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Clin Mol Hepatol > Volume 23(4); 2017 > Article
Shin, Park, Burman, Kozarek, and Siddique: Efficacy and safety of sofosbuvir-based regimens for treatment in chronic hepatitis C genotype 1 patients with moderately impaired renal function



Treatment of chronic hepatitis C virus (HCV) infection in patients with chronic kidney disease (CKD) is essential. The availability of sofosbuvir (SOF) has dramatically improved overall HCV cure rates, however there is insufficient data regarding its use in patients with CKD. We evaluated SOF in patients with hepatitis C genotype 1 (G1) and moderately impaired renal function.


We retrospectively reviewed all patients treated with a SOF-based regimen from December 2013 through September 2015 at Virginia Mason Medical Center. Data was then collected for HCV G1 patients with stage 3 CKD.


A total of 28 patients with HCV G1 and stage 3 CKD were treated with a SOF-based regimen. Twenty-one patients had stage 3A CKD (estimated glomerular filtration rate [eGFR] 45–60 mL/min/1.73m2) and 7 patients had stage 3B CKD (eGFR 30–45 mL/min/1.73m2). The overall rate of sustained virologic response (SVR) 12 weeks after completion of therapy (SVR12) was 85.7% (24/28). SVR12 in stage 3A CKD patients was 81.0% (17/21) and in stage 3B CKD patients, SVR12 was 100% (7/7). Based on the treatment regimen used, the SVR12 was 81.8% (9/11), 92.3% (12/13), and 75.0% (3/4) for SOF/ledipasvir (LDV), SOF/simeprevir (SIM), and SOF/pegylated interferon (PEG)/ribavirin (RBV), respectively. Greater than 30% reduction eGFR was observed in 4 out of 28 patients.


SOF-based regimens resulted in high SVR12 rates in patients with moderately impaired renal function. During therapy, HCV patients with CKD should be carefully monitored for worsening renal function.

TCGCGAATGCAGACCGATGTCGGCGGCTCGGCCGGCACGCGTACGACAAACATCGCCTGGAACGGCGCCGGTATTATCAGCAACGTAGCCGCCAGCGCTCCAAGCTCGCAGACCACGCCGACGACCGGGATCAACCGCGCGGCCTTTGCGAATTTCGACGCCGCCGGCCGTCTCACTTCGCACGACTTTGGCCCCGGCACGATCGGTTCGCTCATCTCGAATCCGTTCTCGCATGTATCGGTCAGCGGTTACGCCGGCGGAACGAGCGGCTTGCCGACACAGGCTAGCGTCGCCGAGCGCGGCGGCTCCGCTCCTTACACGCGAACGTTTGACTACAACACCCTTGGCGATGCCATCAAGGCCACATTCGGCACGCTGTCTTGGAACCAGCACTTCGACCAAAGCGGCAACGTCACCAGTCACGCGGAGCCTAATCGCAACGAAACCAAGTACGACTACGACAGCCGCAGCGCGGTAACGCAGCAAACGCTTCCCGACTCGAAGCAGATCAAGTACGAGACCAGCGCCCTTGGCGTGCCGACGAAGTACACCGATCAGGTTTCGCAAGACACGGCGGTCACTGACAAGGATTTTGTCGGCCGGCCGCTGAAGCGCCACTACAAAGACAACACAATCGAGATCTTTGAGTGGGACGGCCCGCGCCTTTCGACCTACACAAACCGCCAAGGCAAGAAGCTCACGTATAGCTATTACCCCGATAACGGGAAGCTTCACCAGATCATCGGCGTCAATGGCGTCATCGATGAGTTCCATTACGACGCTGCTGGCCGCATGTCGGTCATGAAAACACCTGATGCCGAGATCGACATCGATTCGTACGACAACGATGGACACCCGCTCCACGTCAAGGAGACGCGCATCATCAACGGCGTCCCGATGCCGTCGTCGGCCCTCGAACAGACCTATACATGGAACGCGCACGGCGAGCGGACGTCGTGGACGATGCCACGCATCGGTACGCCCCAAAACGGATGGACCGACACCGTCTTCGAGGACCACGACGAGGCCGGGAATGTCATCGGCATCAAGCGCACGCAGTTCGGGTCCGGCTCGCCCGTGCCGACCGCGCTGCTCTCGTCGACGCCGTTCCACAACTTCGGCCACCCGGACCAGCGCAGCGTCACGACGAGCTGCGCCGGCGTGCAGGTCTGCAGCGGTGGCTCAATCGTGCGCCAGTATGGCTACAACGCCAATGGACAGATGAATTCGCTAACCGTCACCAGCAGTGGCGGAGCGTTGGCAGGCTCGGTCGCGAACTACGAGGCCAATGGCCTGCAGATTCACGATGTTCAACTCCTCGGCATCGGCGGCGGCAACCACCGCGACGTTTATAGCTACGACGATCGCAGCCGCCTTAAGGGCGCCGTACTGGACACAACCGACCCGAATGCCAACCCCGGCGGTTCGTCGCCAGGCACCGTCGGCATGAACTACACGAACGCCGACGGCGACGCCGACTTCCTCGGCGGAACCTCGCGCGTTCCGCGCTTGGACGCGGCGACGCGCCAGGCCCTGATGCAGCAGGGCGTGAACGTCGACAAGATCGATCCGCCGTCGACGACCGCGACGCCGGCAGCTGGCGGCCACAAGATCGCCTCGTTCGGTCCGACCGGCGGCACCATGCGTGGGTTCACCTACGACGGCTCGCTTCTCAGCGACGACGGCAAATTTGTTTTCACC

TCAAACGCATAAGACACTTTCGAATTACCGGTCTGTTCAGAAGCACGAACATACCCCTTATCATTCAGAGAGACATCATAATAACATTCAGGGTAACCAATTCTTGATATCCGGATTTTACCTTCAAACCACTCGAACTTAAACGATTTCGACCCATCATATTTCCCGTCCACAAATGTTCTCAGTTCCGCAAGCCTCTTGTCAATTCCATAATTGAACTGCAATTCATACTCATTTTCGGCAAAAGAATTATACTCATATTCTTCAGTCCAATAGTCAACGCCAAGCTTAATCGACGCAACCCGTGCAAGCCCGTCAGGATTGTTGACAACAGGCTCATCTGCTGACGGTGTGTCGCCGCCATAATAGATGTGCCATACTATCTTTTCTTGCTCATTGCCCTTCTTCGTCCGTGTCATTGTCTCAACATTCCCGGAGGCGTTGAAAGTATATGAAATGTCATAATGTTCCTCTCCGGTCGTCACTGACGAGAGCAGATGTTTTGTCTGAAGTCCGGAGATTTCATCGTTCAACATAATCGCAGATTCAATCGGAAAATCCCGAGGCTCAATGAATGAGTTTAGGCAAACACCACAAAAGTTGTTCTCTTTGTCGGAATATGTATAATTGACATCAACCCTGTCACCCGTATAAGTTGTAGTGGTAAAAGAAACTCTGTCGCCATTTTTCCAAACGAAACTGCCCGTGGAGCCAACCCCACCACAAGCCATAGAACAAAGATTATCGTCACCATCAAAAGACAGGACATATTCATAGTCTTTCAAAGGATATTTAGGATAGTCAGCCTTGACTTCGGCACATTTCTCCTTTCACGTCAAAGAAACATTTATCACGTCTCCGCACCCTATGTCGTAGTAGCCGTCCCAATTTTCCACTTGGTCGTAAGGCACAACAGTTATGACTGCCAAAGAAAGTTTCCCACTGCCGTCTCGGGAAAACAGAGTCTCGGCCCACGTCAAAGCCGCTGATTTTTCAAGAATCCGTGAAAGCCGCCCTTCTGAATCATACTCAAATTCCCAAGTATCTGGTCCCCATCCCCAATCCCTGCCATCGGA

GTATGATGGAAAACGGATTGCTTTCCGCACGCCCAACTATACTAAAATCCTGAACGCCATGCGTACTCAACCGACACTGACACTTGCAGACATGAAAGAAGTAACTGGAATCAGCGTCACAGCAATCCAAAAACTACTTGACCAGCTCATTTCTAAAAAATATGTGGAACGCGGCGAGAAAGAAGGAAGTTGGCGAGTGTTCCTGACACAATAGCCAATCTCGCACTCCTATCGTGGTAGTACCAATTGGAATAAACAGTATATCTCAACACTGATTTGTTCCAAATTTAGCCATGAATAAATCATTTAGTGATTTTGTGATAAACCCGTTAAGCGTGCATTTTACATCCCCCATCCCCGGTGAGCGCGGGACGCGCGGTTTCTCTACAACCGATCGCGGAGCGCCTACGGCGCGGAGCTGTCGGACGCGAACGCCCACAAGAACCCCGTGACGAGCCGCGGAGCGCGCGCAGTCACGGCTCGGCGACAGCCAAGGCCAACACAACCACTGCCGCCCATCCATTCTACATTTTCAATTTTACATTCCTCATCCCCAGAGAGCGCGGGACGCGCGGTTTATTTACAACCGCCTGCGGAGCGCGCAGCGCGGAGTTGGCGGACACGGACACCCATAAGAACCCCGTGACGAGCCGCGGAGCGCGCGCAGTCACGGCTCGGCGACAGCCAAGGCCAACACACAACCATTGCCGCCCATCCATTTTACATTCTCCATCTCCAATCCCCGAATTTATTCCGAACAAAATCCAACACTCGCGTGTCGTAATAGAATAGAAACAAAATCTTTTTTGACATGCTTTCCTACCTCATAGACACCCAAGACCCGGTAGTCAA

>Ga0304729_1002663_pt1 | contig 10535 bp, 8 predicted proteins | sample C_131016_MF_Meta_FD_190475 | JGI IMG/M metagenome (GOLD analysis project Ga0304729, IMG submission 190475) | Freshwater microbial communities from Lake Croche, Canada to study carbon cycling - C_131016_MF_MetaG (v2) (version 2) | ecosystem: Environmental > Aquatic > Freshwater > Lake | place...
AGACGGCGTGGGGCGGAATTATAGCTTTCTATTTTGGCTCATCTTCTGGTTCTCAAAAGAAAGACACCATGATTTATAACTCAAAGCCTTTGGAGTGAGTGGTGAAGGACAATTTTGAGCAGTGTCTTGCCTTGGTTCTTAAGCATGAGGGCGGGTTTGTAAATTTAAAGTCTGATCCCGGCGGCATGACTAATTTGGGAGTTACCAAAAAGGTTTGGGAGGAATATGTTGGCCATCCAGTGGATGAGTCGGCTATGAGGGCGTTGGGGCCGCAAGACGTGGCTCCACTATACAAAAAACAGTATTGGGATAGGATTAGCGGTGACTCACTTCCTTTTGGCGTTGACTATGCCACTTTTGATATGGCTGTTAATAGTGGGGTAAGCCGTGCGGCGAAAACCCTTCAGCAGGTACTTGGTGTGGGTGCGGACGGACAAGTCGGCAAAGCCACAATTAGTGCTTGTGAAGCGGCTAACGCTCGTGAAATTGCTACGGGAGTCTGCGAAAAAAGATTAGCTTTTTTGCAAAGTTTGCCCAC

Hepatitis C virus (HCV) has infected over 170 million people worldwide [1,2] and is one of the main causes of chronic liver disease in Korea [3]. HCV infection can cause renal disease in both native and transplanted kidneys including membranoproliferative glomerulonephritis, with or without cryoglobulinemia, membranous nephropathy and significantly reduces graft survival in renal transplant recipients [4]. It is reported that HCV patients have 23% greater relative risk of chronic kidney disease (CKD) compared to those without HCV [5]. It is therefore essential to treat HCV in patients with any stage of CKD.
Until recently the treatment of HCV infection in patients with CKD consisted of pegylated interferon (PEG) with or without ribavirin (RBV); however treatment outcomes were poor and side effects sometimes intolerable [6,7]. With the availability of the direct acting antivirals (DAAs), substantial changes in the treatment of HCV in patients with CKD is anticipated. The American Association for the Study of Liver Diseases and the Infectious Diseases Society of America recommend that patients with mild-to-moderate renal impairment can be treated without any dose adjustment while using any of the recommended agents/regimens to treat HCV. In patients with severe renal impairment (estimated Glomerular Filtration Rate [eGFR] less than 30 mL/min), the FDA recommended regimen is standard-dose ombitasvir-paritaprevir-ritonavir and dasabuvir with or without ribavirin or fixed-dose elbasvir/grazoprevir [8].
Sofosbuvir (SOF), a HCV NS5B nucleotide inhibitor, has primary renal clearance and therefore is not recommended in patients with estimated glomerular filtration rate (eGFR) less than 30 mL/min. A study in patients with advanced renal disease (eGFR<30 mL/min/1.73m2) is currently in progress. SOF may be safe in treatment of HCV in patients with mild or moderate renal impairment, however there is extremely limited clinical data of its use in this unique patient population.
The aim of this current study is to define safety and efficacy of SOF-based regimens among those HCV-infected patients with moderate renal impairment in a real-world setting.